Where are retail healthcare offerings falling short? 3 hospital innovation execs weigh in

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In the past few years, big tech companies and retail pharmacy chains have scaled up their  consumer-minded healthcare offerings. These efforts, from companies such as Amazon, Walmart and CVS, promise to improve affordability and convenience for patients.

However, it's unclear whether these consumer-minded healthcare pushes have made it easier for Americans to access the care they need and stay healthy. Below, three hospital chief innovation officers discuss where these efforts may be falling short.

Editor's note: Responses have been edited lightly for clarity and style.

Daniel Durand, MD. Chief Innovation Officer at LifeBridge Health (Baltimore). I think these large companies are capable of doing great work in healthcare on behalf of both patients and society. However, what we have seen time and time again is that they lack the consistent focus over multiple years that is necessary to really get healthcare delivery right. For a variety of reasons, it appears next to impossible for Fortune 50 companies and "tech giants" to invest big, fail quietly and then keep on investing in healthcare delivery. 

After the first few years of stagnancy or failure, it becomes very hard to justify continued investment internally (and to public investors externally) into strategic initiatives within healthcare delivery, which typically have a capital efficiency that is below alternative sources of return on invested capital available to tech firms. As a result, these flailing healthcare efforts are often decommissioned from the strategic portfolio after two or three years. And then the process repeats itself all over again with a different internal owner and a new press release. Stated differently, healthcare is a much harder business than tech for these companies and their money goes much farther where they know how to use it.  

All that said, if I had to pick a large company most likely to "tough it out" and continue to invest and refine its thesis until it has a true impact in healthcare delivery, then I would probably pick Amazon. It understands the modern consumer as well as anyone and it seems to be refining its thesis, learning, and making investments that look progressively more sophisticated from the standpoint of experienced healthcare operators. Plus, its free cash flow is something like 100 times that of the average health system, so it has a lot of room for error.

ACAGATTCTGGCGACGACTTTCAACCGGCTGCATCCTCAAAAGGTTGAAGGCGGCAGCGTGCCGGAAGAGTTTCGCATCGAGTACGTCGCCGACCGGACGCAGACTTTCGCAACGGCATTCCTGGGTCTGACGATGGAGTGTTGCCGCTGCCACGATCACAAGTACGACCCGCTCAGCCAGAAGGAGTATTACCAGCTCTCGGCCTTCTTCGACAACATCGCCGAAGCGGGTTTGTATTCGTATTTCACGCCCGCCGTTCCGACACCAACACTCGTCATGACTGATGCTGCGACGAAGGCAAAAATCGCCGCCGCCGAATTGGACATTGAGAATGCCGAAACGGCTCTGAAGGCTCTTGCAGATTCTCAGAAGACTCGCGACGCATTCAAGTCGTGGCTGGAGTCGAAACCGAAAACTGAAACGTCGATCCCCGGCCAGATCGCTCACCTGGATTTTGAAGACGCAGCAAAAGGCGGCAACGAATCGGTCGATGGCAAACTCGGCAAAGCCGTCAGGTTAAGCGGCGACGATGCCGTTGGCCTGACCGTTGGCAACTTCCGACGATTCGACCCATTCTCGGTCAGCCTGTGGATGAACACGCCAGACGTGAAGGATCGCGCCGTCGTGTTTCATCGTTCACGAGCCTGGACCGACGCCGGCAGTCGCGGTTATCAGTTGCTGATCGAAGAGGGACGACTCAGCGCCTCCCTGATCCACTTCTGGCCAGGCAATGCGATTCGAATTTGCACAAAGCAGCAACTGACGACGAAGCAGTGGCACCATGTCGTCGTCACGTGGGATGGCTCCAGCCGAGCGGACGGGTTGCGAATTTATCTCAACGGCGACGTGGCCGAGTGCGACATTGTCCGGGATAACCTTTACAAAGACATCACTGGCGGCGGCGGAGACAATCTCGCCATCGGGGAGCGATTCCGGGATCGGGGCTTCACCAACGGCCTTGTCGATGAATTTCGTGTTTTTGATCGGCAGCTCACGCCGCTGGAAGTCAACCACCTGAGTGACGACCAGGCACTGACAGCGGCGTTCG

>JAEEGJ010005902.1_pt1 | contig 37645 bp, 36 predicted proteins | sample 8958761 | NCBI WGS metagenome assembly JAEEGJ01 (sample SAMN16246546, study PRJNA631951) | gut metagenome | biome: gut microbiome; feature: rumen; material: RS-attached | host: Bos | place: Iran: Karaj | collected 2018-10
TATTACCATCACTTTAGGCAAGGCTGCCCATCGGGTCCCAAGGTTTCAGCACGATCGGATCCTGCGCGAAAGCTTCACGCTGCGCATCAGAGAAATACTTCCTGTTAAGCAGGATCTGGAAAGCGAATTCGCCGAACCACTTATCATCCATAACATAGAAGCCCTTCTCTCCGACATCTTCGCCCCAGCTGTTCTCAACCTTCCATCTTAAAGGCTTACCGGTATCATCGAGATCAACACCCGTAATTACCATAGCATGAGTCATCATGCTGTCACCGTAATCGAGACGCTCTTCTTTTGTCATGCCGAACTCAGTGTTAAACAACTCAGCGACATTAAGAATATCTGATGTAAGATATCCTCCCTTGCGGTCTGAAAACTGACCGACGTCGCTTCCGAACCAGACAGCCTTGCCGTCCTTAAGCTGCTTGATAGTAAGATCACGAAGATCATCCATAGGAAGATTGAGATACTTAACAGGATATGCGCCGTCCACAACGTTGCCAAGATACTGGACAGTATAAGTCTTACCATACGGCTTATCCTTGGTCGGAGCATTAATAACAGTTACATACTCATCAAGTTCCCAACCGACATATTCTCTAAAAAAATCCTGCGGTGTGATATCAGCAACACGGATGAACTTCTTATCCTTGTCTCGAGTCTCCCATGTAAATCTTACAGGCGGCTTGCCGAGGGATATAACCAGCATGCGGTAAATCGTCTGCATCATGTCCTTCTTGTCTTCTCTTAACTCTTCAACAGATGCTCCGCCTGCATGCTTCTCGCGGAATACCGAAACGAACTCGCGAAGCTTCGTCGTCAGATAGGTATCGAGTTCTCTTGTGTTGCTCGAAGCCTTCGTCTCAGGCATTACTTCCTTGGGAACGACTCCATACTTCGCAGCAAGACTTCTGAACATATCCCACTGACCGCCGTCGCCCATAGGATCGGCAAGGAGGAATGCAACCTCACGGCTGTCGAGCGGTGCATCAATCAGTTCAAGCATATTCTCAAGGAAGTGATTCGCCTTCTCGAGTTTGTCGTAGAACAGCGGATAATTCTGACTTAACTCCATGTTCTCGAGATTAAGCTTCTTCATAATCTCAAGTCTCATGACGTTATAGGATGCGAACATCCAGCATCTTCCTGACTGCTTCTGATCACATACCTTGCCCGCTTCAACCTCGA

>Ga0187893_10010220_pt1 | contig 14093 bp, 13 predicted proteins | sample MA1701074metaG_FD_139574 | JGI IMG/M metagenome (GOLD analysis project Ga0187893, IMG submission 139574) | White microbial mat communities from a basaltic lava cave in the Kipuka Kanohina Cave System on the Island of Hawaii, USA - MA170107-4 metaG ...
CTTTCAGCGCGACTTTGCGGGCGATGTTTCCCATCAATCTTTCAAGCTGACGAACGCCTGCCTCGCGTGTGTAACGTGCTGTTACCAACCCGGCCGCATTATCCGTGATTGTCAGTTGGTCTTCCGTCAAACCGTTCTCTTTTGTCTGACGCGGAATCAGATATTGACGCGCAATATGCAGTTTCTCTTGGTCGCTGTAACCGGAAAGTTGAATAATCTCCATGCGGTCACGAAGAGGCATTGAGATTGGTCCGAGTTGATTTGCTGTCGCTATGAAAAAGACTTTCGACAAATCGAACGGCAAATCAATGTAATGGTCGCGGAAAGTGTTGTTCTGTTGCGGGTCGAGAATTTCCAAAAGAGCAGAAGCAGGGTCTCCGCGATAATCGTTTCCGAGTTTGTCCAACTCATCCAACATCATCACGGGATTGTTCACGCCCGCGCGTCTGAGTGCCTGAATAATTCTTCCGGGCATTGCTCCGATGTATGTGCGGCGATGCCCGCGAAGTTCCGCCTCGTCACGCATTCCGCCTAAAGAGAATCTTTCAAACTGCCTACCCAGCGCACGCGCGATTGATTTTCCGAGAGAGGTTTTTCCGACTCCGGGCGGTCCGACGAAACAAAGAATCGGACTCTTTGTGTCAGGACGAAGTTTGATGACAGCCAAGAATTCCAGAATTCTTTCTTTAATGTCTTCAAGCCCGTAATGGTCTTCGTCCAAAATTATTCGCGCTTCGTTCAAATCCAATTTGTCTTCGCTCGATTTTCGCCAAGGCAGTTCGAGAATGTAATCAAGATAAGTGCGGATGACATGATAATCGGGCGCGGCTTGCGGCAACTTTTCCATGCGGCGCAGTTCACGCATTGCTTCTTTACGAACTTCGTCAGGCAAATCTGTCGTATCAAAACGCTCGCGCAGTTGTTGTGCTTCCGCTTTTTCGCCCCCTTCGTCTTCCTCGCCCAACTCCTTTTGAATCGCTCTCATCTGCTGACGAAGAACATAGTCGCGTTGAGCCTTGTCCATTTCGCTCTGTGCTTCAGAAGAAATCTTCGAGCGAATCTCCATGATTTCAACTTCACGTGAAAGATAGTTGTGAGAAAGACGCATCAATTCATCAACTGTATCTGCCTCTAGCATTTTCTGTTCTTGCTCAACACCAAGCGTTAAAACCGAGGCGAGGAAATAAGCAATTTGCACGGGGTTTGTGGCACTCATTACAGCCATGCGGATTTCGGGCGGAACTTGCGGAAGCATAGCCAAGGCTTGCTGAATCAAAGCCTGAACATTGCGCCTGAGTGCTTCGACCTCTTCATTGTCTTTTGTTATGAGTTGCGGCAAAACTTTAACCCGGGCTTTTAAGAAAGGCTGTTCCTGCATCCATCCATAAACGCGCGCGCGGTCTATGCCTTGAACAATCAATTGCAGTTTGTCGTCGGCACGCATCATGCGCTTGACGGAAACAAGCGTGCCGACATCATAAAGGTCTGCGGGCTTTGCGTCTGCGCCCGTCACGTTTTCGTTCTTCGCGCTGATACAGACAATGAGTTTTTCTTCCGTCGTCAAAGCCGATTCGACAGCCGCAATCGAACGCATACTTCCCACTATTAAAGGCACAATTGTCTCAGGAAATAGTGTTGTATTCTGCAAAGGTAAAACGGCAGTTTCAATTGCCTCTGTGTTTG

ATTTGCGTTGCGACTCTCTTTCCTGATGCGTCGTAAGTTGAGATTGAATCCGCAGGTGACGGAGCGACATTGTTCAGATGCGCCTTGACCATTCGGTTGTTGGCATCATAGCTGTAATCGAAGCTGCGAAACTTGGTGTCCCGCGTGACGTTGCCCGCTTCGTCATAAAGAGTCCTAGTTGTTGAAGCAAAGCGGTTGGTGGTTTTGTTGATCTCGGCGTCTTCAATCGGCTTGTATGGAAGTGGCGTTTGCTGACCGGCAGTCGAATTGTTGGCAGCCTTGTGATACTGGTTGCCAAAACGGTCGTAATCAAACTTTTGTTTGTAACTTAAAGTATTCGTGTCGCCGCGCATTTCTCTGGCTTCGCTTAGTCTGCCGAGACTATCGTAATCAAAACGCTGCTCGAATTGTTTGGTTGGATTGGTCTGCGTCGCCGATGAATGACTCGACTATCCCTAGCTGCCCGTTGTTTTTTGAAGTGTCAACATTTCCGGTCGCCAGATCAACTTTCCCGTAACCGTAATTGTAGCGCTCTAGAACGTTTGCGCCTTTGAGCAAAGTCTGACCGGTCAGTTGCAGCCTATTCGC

Nick Patel, MD. Chief Digital Officer at Prisma Health (Columbia, S.C.). The retail marketplace continues to grow at an extraordinary pace. Although this offers consumers easy, convenient access, it falls short in long-term management of a patient’s health. It is not set up for longitudinal care over a patient’s lifespan, such as closing care gaps, close monitoring of uncontrolled chronic diseases, care coordination, transitional care visits, annual wellness visits, assisted living or hospice, just to name a few. 

It is also not closely linked to a local health system for continuity of care or escalation. It lacks a full lab or imaging capability in house. Routinely, medical records lack interoperability with other EHRs, which puts patients at risk of disjointed care. More healthcare system partnerships are needed for the patient to truly take advantage of the retail offerings.

Kolaleh Eskandanian, PhD. Chief Innovation Officer at Children’s National Hospital (Washington, D.C.). While I appreciate the creativity of some tech and retail giants in introducing certain care solutions, these services are provided in a very "retail-minded" fashion — the only way these giants understand consumers. As such, this consumerism approach has been in the context of sick care, not healthcare. 

It may address access and perhaps affordability, but health consumers also demand reliability and continuity of care and coordination, which could be achieved by linking these "retail-minded" services with health systems. Only then, we can ensure a total high-value patient experience.  

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